Setting up printer sharing is fairly easy. Either the Mac or the Linux machine can physically host the printer. To share a Mac's printer with a Linux PC, open System Preferences on the Mac (found in the Apple menu, or in /Applications), and select "Sharing." Under the Services tab, check the box for "Printer Sharing." Under the Firewall tab, if the firewall is running, check the box next to "Printer Sharing" to open the appropriate port. Make sure the printer is on and connected to the Mac, which itself is on and connected to the network, and take note of the Mac's IP address, which you can find in System Preferences -> Network. Select your method of connecting to the Internet, and then click the TCP/IP tab.
To use the printer in Linux, you must add a new network printer at:
and specify it as "Raw." In KDE 3.4, you can add a printer with the Printing Manager. Open it, select "Add," then "Add Printer/Class." In the wizard that comes up, select "Remote CUPS Server," then "Anonymous." When prompted, enter the IP address of the Mac as "host," and make sure the port is 631. The list of Mac printers should come up. Select the appropriate printer, and on the next dialog select "Raw printer (no driver needed)." Following this you'll see several dialogs where you can set appropriate options (the defaults are likely fine) and a name for the printer. If you have any problems authenticating at the end of this process, try performing it in administrator mode.
To share a Linux PC's printer with a Mac, first verify that your firewall is leaving open the printing port (631, most likely). To use the Linux printer on the Mac, open the Printer Setup Utility (found in /Applications/Utilities). Click "Add," and in the menu that comes up, select "IP Printing." For Printer Type, select "Internet Printing Protocol," and for Printer Address, enter the IP address of the Linux machine. For Queue Name, enter the printer's queue name in Linux. In the KDE Printing Manager, you can find this by selecting the printer and the Information tab, which will show the printer's URI. It will look something like
Take the queue name from the end of this URI, enter it into the Printer Setup Utility, and click "Add." (You can leave the driver as "Generic.") The printer is now ready to go on your Mac. If you like, select the printer and click on "Show Info" to change the printer name.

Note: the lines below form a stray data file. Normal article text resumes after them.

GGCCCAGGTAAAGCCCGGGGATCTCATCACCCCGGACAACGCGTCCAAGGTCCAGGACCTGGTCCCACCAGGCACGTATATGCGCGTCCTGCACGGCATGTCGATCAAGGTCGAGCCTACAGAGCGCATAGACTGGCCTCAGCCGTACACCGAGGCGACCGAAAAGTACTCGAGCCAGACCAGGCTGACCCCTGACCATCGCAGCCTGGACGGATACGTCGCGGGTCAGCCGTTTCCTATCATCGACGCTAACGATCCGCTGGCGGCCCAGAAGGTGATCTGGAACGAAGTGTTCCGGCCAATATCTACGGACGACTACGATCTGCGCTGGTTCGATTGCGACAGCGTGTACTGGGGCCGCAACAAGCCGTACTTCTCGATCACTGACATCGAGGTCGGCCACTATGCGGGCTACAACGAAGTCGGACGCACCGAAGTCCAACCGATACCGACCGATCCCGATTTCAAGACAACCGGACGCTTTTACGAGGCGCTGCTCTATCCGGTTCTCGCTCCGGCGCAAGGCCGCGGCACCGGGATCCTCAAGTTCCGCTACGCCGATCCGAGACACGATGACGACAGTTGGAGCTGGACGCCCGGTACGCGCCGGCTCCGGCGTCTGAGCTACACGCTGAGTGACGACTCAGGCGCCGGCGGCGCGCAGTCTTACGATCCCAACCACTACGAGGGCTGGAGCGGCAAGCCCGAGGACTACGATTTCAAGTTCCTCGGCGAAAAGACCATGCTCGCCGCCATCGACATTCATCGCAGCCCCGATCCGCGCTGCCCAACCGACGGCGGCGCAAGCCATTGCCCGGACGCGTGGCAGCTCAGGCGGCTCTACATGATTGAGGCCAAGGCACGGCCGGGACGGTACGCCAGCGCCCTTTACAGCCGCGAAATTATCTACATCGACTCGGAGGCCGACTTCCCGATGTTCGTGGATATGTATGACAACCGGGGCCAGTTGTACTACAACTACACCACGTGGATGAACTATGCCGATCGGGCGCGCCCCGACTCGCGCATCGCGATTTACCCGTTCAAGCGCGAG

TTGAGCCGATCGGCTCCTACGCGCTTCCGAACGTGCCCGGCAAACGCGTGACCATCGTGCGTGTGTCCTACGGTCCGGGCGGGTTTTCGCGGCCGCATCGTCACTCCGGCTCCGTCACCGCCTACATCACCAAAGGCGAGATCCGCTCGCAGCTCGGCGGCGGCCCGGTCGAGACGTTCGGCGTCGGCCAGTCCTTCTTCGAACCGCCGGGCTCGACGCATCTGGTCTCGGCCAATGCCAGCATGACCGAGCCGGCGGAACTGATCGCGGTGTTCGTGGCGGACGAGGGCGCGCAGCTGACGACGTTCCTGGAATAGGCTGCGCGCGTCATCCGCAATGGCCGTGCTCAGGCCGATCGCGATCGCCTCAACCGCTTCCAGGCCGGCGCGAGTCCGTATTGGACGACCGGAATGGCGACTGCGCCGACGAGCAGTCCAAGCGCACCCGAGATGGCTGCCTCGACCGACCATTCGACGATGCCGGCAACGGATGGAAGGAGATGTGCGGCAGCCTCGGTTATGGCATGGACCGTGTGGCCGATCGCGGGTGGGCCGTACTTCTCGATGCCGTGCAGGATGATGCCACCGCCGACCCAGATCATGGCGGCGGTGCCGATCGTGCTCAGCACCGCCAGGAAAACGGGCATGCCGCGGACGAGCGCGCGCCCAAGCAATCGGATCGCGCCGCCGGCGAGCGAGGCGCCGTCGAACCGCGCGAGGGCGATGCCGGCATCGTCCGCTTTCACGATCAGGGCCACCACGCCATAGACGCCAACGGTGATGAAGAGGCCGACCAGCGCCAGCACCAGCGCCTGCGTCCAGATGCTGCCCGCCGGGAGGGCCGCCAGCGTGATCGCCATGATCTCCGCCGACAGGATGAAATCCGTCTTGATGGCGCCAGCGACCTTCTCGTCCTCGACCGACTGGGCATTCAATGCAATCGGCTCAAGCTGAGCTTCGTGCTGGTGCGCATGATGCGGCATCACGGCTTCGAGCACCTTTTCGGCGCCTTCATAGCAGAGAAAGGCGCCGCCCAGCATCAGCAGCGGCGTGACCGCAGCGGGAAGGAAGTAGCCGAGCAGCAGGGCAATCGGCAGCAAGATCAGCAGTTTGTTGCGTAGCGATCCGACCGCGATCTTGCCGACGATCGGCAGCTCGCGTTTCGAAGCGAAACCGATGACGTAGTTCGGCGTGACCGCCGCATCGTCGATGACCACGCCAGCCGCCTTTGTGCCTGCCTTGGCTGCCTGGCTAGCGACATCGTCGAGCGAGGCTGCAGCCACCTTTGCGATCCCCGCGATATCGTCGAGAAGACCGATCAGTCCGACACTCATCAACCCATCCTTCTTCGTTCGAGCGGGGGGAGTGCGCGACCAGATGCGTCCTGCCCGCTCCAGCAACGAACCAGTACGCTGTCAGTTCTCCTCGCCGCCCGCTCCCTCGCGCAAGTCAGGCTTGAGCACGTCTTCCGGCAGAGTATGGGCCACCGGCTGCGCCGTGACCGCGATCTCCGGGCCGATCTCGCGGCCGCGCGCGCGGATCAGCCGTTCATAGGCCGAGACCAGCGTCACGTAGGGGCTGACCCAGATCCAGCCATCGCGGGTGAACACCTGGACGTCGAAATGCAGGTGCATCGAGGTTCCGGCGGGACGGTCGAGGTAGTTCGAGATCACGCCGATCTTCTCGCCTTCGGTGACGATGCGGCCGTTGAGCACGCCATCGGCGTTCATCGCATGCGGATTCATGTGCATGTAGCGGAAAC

There are several options available for sharing files between a Mac and a Linux PC, including FTP, SSH/SFTP, NFS, SMB/Samba, and AFP (with Netatalk). While all of these have their place, I will focus on the two which I have found to be the most useful for building a Linux-Mac network from scratch: NFS and SSH. Both are *nix friendly, both work well both ways (Mac as server, Linux as client; Linux as server, Mac as client), and each caters to a different kind of user.
NFS (Network File System) is a protocol for file sharing that allows a client computer to mount a remote disk or directory (called a "share") on the local filesystem. These shares show up in the file manager, looking and functioning just like a local directory. With NFS, the server setup dictates which client machines are allowed access to which directories and with what privileges, and clients can be set up to mount these shares automatically upon login. If set up properly, NFS is convenient and secure; if set up improperly, however (allowing read-write privileges to any machine on the subnet, for example), it can be very insecure.
SSH (secure shell), on the other hand, is not a file sharing protocol in the traditional sense. It allows a user to log on to a remote machine via a client (typically via a terminal), with all the privileges that user typically has on that machine. Rather than restricting access and privileges according to IP address, it restricts according to user. Though SSH does not mount the remote directory in the local file system, a Linux file manager can view and perform operations on an SSH account graphically (via the Fish (FTP over SSH) protocol, implemented as the fish:// preface in a URL). The Mac Finder cannot use Fish (though alternate file managers and FTP/SFTP applications can).
Each of these protocols, then, is suited to different security needs and different networking situations.
To access a Linux share on a Mac, you must first set up the NFS export on the Linux machine. There is a detailed tutorial on Linux.com that covers setting up both server and client on Linux, and there are also easy setup tools that come with many distributions (such as YaST for SUSE Linux). However, probably the easiest way to set up NFS sharing -- in KDE, anyway -- is to right-click in Konqueror on the directory you want to share, click on "Share," and in the dialog that opens, check the box for "Share with NFS (Linux/UNIX)." There is also a button for "More NFS Options," which leads to a dialog to set up an allowed host (use the IP address of the machine you want to allow access -- you can include wildcards to allow the whole subnet access) and access parameters for that host (see
man exports for a complete list of parameters). Double-check that your firewall allows the NFS Server service, and start or restart the NFS server (a quick reboot is the easiest way). The export should now be good to go.